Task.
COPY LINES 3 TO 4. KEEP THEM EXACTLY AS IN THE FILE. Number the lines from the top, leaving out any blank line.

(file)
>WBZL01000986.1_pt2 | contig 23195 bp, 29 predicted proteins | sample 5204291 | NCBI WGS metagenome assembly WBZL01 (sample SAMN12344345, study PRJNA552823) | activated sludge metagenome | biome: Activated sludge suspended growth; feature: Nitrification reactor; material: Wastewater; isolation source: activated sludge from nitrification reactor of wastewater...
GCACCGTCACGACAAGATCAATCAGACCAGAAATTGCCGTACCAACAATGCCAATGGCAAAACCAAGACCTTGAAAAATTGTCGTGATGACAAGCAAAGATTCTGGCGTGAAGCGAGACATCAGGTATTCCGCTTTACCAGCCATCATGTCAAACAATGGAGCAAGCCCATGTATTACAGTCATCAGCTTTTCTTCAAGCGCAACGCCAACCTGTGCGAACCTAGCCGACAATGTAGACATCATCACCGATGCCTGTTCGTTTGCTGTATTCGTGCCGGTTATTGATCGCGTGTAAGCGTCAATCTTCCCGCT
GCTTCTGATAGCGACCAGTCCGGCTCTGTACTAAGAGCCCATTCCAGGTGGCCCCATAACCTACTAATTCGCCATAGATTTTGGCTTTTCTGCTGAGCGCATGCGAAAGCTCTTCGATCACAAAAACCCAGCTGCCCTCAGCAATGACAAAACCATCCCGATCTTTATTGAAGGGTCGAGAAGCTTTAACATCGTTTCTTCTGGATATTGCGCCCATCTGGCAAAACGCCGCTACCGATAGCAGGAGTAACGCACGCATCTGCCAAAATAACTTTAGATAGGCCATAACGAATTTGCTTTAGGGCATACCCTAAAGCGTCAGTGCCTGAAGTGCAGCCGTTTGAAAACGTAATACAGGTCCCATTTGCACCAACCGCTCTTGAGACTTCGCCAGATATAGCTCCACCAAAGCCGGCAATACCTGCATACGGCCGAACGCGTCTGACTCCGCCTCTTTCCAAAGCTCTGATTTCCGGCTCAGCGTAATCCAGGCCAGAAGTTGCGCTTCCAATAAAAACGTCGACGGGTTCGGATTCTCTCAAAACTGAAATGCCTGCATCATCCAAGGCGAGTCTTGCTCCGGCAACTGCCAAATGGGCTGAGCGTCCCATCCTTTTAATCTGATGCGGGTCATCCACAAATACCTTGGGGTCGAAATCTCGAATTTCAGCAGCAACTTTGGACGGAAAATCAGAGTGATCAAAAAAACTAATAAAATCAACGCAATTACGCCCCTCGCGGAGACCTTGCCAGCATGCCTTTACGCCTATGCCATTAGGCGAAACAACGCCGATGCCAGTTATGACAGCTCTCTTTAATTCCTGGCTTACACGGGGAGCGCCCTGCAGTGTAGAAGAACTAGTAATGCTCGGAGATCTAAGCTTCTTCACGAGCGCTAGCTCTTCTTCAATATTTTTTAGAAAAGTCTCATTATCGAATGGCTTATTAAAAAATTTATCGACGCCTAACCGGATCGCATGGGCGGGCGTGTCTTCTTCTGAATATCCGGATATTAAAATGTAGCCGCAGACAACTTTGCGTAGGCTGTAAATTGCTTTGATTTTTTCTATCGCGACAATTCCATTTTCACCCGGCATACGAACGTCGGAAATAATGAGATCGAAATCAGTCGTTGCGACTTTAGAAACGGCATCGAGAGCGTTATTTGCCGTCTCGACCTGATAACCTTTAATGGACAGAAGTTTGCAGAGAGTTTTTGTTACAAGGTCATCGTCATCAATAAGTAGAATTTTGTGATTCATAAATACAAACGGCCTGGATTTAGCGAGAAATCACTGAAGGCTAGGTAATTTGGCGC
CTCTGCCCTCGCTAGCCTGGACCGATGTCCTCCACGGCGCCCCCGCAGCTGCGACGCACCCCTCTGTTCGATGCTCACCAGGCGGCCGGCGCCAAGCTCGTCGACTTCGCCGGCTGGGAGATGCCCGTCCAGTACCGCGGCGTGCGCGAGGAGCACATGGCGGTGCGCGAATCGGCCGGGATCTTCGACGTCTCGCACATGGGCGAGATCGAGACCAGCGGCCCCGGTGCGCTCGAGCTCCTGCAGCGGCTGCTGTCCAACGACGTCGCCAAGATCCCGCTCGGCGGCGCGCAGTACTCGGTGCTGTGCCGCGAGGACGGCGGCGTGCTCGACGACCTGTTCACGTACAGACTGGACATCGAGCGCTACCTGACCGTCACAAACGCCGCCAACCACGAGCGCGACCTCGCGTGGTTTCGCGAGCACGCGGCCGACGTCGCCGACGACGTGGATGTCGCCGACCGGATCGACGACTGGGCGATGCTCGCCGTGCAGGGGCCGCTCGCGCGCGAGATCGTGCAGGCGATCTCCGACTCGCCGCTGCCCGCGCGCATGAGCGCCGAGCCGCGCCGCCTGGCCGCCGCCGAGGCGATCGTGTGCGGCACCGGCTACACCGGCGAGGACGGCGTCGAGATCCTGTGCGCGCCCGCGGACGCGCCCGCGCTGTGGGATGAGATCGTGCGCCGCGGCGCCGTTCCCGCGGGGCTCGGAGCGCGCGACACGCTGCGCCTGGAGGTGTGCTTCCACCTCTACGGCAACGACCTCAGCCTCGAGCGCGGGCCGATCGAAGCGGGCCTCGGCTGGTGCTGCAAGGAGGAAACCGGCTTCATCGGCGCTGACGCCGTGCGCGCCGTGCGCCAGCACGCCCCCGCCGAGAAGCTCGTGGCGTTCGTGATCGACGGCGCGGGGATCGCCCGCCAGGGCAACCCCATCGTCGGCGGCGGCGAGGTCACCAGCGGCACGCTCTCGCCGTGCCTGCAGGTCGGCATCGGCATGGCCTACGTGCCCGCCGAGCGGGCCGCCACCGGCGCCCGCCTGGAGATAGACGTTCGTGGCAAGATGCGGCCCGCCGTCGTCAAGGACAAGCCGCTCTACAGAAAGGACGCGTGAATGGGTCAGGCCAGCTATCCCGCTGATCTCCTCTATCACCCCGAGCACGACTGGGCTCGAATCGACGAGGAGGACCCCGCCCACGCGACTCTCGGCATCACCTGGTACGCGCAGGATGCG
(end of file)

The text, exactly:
GCTTCTGATAGCGACCAGTCCGGCTCTGTACTAAGAGCCCATTCCAGGTGGCCCCATAACCTACTAATTCGCCATAGATTTTGGCTTTTCTGCTGAGCGCATGCGAAAGCTCTTCGATCACAAAAACCCAGCTGCCCTCAGCAATGACAAAACCATCCCGATCTTTATTGAAGGGTCGAGAAGCTTTAACATCGTTTCTTCTGGATATTGCGCCCATCTGGCAAAACGCCGCTACCGATAGCAGGAGTAACGCACGCATCTGCCAAAATAACTTTAGATAGGCCATAACGAATTTGCTTTAGGGCATACCCTAAAGCGTCAGTGCCTGAAGTGCAGCCGTTTGAAAACGTAATACAGGTCCCATTTGCACCAACCGCTCTTGAGACTTCGCCAGATATAGCTCCACCAAAGCCGGCAATACCTGCATACGGCCGAACGCGTCTGACTCCGCCTCTTTCCAAAGCTCTGATTTCCGGCTCAGCGTAATCCAGGCCAGAAGTTGCGCTTCCAATAAAAACGTCGACGGGTTCGGATTCTCTCAAAACTGAAATGCCTGCATCATCCAAGGCGAGTCTTGCTCCGGCAACTGCCAAATGGGCTGAGCGTCCCATCCTTTTAATCTGATGCGGGTCATCCACAAATACCTTGGGGTCGAAATCTCGAATTTCAGCAGCAACTTTGGACGGAAAATCAGAGTGATCAAAAAAACTAATAAAATCAACGCAATTACGCCCCTCGCGGAGACCTTGCCAGCATGCCTTTACGCCTATGCCATTAGGCGAAACAACGCCGATGCCAGTTATGACAGCTCTCTTTAATTCCTGGCTTACACGGGGAGCGCCCTGCAGTGTAGAAGAACTAGTAATGCTCGGAGATCTAAGCTTCTTCACGAGCGCTAGCTCTTCTTCAATATTTTTTAGAAAAGTCTCATTATCGAATGGCTTATTAAAAAATTTATCGACGCCTAACCGGATCGCATGGGCGGGCGTGTCTTCTTCTGAATATCCGGATATTAAAATGTAGCCGCAGACAACTTTGCGTAGGCTGTAAATTGCTTTGATTTTTTCTATCGCGACAATTCCATTTTCACCCGGCATACGAACGTCGGAAATAATGAGATCGAAATCAGTCGTTGCGACTTTAGAAACGGCATCGAGAGCGTTATTTGCCGTCTCGACCTGATAACCTTTAATGGACAGAAGTTTGCAGAGAGTTTTTGTTACAAGGTCATCGTCATCAATAAGTAGAATTTTGTGATTCATAAATACAAACGGCCTGGATTTAGCGAGAAATCACTGAAGGCTAGGTAATTTGGCGC
CTCTGCCCTCGCTAGCCTGGACCGATGTCCTCCACGGCGCCCCCGCAGCTGCGACGCACCCCTCTGTTCGATGCTCACCAGGCGGCCGGCGCCAAGCTCGTCGACTTCGCCGGCTGGGAGATGCCCGTCCAGTACCGCGGCGTGCGCGAGGAGCACATGGCGGTGCGCGAATCGGCCGGGATCTTCGACGTCTCGCACATGGGCGAGATCGAGACCAGCGGCCCCGGTGCGCTCGAGCTCCTGCAGCGGCTGCTGTCCAACGACGTCGCCAAGATCCCGCTCGGCGGCGCGCAGTACTCGGTGCTGTGCCGCGAGGACGGCGGCGTGCTCGACGACCTGTTCACGTACAGACTGGACATCGAGCGCTACCTGACCGTCACAAACGCCGCCAACCACGAGCGCGACCTCGCGTGGTTTCGCGAGCACGCGGCCGACGTCGCCGACGACGTGGATGTCGCCGACCGGATCGACGACTGGGCGATGCTCGCCGTGCAGGGGCCGCTCGCGCGCGAGATCGTGCAGGCGATCTCCGACTCGCCGCTGCCCGCGCGCATGAGCGCCGAGCCGCGCCGCCTGGCCGCCGCCGAGGCGATCGTGTGCGGCACCGGCTACACCGGCGAGGACGGCGTCGAGATCCTGTGCGCGCCCGCGGACGCGCCCGCGCTGTGGGATGAGATCGTGCGCCGCGGCGCCGTTCCCGCGGGGCTCGGAGCGCGCGACACGCTGCGCCTGGAGGTGTGCTTCCACCTCTACGGCAACGACCTCAGCCTCGAGCGCGGGCCGATCGAAGCGGGCCTCGGCTGGTGCTGCAAGGAGGAAACCGGCTTCATCGGCGCTGACGCCGTGCGCGCCGTGCGCCAGCACGCCCCCGCCGAGAAGCTCGTGGCGTTCGTGATCGACGGCGCGGGGATCGCCCGCCAGGGCAACCCCATCGTCGGCGGCGGCGAGGTCACCAGCGGCACGCTCTCGCCGTGCCTGCAGGTCGGCATCGGCATGGCCTACGTGCCCGCCGAGCGGGCCGCCACCGGCGCCCGCCTGGAGATAGACGTTCGTGGCAAGATGCGGCCCGCCGTCGTCAAGGACAAGCCGCTCTACAGAAAGGACGCGTGAATGGGTCAGGCCAGCTATCCCGCTGATCTCCTCTATCACCCCGAGCACGACTGGGCTCGAATCGACGAGGAGGACCCCGCCCACGCGACTCTCGGCATCACCTGGTACGCGCAGGATGCG